Babies Display Sense Of Good and Evil

Eyebrow_babyEver gaze into a baby’s eyes and think, “You are a little sociopath”? Thankfully, you’re wrong — a new study shows that babies as young as six months demonstrate a sense of morality, suggesting that we are born with the ability to know good from evil, and making it harder to train an army of evil babies. From PhysOrg:

The research was carried out by a team led by Paul Bloom, professor of psychology at the Infant Cognition Center at Yale University in Connecticut in the US, and used the ability to differentiate between unhelpful and helpful behavior as their indicator of moral judgement. The results contradict the theories of Sigmund Freud and others, who thought human beings start out as “amoral animals”, or a moral blank state. Bloom said there is mounting scientific evidence that this may not be true and that “some sense of good and evil seems to be bred in the bone.”

8 Comments on "Babies Display Sense Of Good and Evil"

  1. Hadrian999 | May 19, 2010 at 2:59 pm |

    the methods are flawed
    they would have to alternate the good guy/bad guy models to make sure it really is a moral judgment not an aesthetic one

  2. Repeated studies of human and animal models have demonstrated that there's an innate sense of “fairness”.

    When we become convinced that normal people don't have a reliable sense of fairness and that even our own sense of justice can't be trusted we're being set up to be taken advantage of by people who really don't have any morals, aka sociopaths.

    They're making off with the plunder while everyone is standing around wondering if they have the “right” to intervene or even speak up about what's going on.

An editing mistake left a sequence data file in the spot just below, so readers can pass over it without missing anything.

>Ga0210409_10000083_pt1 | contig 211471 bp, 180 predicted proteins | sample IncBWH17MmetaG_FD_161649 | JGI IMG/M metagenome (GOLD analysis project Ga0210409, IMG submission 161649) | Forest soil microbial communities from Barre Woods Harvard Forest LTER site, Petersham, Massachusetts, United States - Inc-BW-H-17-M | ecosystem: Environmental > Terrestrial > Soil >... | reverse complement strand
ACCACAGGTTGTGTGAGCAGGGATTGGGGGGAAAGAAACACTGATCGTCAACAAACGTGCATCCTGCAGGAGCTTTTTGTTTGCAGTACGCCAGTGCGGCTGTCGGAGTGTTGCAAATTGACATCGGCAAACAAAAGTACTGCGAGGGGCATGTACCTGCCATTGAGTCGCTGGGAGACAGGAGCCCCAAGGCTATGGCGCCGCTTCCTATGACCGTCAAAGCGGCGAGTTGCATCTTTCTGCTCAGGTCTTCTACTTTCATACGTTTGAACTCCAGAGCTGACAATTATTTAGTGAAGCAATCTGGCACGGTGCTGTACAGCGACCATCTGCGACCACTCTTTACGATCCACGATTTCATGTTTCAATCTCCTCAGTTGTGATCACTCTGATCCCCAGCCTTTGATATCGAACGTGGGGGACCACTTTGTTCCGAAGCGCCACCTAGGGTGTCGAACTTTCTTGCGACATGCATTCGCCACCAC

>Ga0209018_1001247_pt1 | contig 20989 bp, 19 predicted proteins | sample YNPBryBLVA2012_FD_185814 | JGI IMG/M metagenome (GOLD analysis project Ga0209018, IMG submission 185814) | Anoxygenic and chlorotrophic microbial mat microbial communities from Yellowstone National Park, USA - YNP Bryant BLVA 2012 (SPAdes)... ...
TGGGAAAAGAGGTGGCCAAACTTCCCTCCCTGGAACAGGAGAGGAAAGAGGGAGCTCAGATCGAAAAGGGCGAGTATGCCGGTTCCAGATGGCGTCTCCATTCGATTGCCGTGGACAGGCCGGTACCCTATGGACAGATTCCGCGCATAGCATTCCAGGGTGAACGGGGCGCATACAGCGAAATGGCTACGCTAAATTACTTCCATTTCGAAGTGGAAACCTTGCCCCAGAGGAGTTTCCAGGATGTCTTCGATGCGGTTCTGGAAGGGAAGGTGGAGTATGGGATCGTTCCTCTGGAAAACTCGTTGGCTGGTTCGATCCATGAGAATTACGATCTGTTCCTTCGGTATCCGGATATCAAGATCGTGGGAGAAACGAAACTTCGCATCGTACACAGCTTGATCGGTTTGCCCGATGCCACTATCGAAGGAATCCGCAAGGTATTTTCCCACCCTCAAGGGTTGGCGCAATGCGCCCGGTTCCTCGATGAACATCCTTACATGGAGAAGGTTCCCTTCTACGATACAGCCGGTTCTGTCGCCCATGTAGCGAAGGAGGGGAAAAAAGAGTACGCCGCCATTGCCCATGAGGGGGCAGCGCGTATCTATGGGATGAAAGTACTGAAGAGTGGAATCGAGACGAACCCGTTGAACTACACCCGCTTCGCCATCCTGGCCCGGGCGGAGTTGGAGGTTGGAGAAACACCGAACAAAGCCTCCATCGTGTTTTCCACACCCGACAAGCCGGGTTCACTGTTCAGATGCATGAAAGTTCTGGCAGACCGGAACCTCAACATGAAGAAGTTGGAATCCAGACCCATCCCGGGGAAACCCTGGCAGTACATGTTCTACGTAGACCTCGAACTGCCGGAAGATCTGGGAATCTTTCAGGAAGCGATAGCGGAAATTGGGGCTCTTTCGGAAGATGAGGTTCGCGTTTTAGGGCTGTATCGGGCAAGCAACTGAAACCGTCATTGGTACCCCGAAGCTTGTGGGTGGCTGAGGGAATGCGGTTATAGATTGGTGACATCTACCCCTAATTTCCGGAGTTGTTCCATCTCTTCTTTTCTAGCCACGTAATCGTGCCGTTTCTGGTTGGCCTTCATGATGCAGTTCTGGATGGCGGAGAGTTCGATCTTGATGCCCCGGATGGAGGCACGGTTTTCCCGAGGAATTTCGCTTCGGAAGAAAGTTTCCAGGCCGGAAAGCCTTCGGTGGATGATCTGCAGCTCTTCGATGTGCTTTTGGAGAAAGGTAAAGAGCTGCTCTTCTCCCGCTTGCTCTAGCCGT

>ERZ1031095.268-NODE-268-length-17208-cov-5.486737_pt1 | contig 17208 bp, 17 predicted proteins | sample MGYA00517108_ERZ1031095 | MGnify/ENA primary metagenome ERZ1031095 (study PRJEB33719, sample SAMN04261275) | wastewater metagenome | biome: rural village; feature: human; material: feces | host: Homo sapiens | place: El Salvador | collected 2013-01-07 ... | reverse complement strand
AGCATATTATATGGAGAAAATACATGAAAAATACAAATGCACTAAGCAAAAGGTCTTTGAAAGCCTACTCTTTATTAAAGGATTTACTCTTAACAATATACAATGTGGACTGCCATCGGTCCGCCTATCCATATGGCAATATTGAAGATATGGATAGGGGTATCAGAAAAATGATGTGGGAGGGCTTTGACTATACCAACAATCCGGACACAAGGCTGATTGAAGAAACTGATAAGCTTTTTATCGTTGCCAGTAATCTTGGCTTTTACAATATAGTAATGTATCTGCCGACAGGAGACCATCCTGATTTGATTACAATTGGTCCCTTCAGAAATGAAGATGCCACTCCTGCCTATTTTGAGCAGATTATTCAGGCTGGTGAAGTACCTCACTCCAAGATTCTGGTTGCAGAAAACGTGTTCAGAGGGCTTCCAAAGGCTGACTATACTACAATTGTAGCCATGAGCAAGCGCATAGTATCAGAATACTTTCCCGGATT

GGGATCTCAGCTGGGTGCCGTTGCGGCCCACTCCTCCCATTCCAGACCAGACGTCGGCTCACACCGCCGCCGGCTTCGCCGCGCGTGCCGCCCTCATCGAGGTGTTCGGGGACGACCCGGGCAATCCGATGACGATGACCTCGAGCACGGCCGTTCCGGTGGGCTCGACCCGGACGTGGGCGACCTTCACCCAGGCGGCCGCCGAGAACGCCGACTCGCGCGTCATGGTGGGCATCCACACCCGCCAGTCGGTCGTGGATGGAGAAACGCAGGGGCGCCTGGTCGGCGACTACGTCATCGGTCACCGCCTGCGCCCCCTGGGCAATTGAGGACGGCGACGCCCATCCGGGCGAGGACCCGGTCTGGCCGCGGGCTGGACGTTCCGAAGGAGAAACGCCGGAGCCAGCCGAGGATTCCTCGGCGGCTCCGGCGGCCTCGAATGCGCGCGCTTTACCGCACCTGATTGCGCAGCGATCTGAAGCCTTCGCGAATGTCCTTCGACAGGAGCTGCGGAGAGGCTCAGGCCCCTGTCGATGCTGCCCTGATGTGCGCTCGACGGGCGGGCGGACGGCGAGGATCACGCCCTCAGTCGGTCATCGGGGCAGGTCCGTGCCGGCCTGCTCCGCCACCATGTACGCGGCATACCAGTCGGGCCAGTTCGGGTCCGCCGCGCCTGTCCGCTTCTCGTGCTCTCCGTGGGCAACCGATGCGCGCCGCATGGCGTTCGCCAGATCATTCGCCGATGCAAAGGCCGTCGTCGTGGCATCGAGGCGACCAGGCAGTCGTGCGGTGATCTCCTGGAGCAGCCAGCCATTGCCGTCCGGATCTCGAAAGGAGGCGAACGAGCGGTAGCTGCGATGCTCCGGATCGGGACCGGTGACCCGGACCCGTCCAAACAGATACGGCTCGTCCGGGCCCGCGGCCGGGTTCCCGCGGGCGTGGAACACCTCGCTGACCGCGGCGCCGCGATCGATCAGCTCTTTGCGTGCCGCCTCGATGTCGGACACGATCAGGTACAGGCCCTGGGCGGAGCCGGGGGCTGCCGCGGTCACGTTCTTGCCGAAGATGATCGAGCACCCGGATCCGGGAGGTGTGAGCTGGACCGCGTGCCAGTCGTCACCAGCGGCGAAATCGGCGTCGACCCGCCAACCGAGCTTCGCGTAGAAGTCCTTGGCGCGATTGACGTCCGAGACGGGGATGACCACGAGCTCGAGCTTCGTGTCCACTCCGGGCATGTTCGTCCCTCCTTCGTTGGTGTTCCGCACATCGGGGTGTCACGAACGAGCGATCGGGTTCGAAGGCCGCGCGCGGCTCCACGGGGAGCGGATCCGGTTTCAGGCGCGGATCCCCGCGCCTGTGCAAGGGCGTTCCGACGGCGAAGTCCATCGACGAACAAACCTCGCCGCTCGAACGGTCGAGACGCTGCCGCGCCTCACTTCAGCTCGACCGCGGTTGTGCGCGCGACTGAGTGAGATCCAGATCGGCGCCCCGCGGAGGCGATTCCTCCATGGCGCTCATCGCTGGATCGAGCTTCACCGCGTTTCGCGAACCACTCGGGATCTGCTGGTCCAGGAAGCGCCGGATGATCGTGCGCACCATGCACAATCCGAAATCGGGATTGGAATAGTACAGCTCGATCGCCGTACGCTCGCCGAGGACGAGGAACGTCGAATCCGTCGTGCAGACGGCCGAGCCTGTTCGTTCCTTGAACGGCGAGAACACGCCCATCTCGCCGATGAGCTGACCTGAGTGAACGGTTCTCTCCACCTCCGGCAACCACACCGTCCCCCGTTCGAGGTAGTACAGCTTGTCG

3. E.B. Wolf | May 19, 2010 at 11:11 pm |

    We've been beyond Good and Evil for more than a century.
    Don't even tell me that these guys from Yale of all places haven't read their Nietzsche.They've been producing many of the best practitioners of absolute amorality for quite some time now.

  4. tonyviner | May 20, 2010 at 12:31 am |

    I often wonder what Mussolini was like as a child. He looks like he would have been the pudgy little sidekick. Funny how things work out.

  5. Tchoutoye | May 20, 2010 at 2:05 pm |

    Lazy science journalism as usual. The experiments related to characters which were either helpful or antagonizing in a given situation. That doesn't say anything at all about “good” or “evil”, subjective concepts which are context related.

  6. And the babies that overcome that morality–or have it overcome–and learn to lie convincingly will be more successful in later life.

  7. Men and women are in a constant struggle to better understand the complex inner workings of one another’s minds. Science has done its part to help us separate the fact from fiction, and some of the results may surprise you.

  8. oh ,this kind of display is so cute

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